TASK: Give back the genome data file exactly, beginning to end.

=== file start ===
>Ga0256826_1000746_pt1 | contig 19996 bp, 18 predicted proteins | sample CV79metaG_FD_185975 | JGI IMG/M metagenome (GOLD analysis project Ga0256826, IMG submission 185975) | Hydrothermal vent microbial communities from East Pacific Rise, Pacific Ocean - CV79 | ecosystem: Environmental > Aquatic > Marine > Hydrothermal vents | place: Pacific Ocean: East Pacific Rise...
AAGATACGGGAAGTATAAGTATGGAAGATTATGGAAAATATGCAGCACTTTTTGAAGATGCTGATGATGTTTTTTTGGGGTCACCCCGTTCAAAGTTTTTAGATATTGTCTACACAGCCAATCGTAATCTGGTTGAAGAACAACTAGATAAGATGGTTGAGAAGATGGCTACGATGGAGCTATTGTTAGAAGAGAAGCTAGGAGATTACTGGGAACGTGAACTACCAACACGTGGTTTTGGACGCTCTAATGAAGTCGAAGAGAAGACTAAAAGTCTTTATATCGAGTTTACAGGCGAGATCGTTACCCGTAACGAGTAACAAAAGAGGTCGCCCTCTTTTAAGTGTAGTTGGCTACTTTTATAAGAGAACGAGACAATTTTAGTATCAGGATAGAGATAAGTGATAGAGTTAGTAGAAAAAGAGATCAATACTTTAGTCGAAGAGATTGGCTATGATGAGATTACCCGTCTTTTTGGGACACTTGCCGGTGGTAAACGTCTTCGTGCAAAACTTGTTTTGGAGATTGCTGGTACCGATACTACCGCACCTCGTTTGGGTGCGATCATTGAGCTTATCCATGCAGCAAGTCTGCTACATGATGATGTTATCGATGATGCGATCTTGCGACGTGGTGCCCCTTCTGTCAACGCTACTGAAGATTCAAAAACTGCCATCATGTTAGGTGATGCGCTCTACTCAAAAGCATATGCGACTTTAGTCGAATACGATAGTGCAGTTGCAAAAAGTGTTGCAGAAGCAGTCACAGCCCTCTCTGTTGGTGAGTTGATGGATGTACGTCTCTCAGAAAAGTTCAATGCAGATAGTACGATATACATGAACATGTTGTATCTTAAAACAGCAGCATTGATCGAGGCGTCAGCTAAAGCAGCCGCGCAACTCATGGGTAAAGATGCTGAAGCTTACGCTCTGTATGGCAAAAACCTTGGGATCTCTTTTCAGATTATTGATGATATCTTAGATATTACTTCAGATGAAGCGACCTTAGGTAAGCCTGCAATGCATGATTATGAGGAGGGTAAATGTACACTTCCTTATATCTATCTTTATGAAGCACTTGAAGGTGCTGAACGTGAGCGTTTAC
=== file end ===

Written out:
>Ga0256826_1000746_pt1 | contig 19996 bp, 18 predicted proteins | sample CV79metaG_FD_185975 | JGI IMG/M metagenome (GOLD analysis project Ga0256826, IMG submission 185975) | Hydrothermal vent microbial communities from East Pacific Rise, Pacific Ocean - CV79 | ecosystem: Environmental > Aquatic > Marine > Hydrothermal vents | place: Pacific Ocean: East Pacific Rise...
AAGATACGGGAAGTATAAGTATGGAAGATTATGGAAAATATGCAGCACTTTTTGAAGATGCTGATGATGTTTTTTTGGGGTCACCCCGTTCAAAGTTTTTAGATATTGTCTACACAGCCAATCGTAATCTGGTTGAAGAACAACTAGATAAGATGGTTGAGAAGATGGCTACGATGGAGCTATTGTTAGAAGAGAAGCTAGGAGATTACTGGGAACGTGAACTACCAACACGTGGTTTTGGACGCTCTAATGAAGTCGAAGAGAAGACTAAAAGTCTTTATATCGAGTTTACAGGCGAGATCGTTACCCGTAACGAGTAACAAAAGAGGTCGCCCTCTTTTAAGTGTAGTTGGCTACTTTTATAAGAGAACGAGACAATTTTAGTATCAGGATAGAGATAAGTGATAGAGTTAGTAGAAAAAGAGATCAATACTTTAGTCGAAGAGATTGGCTATGATGAGATTACCCGTCTTTTTGGGACACTTGCCGGTGGTAAACGTCTTCGTGCAAAACTTGTTTTGGAGATTGCTGGTACCGATACTACCGCACCTCGTTTGGGTGCGATCATTGAGCTTATCCATGCAGCAAGTCTGCTACATGATGATGTTATCGATGATGCGATCTTGCGACGTGGTGCCCCTTCTGTCAACGCTACTGAAGATTCAAAAACTGCCATCATGTTAGGTGATGCGCTCTACTCAAAAGCATATGCGACTTTAGTCGAATACGATAGTGCAGTTGCAAAAAGTGTTGCAGAAGCAGTCACAGCCCTCTCTGTTGGTGAGTTGATGGATGTACGTCTCTCAGAAAAGTTCAATGCAGATAGTACGATATACATGAACATGTTGTATCTTAAAACAGCAGCATTGATCGAGGCGTCAGCTAAAGCAGCCGCGCAACTCATGGGTAAAGATGCTGAAGCTTACGCTCTGTATGGCAAAAACCTTGGGATCTCTTTTCAGATTATTGATGATATCTTAGATATTACTTCAGATGAAGCGACCTTAGGTAAGCCTGCAATGCATGATTATGAGGAGGGTAAATGTACACTTCCTTATATCTATCTTTATGAAGCACTTGAAGGTGCTGAACGTGAGCGTTTAC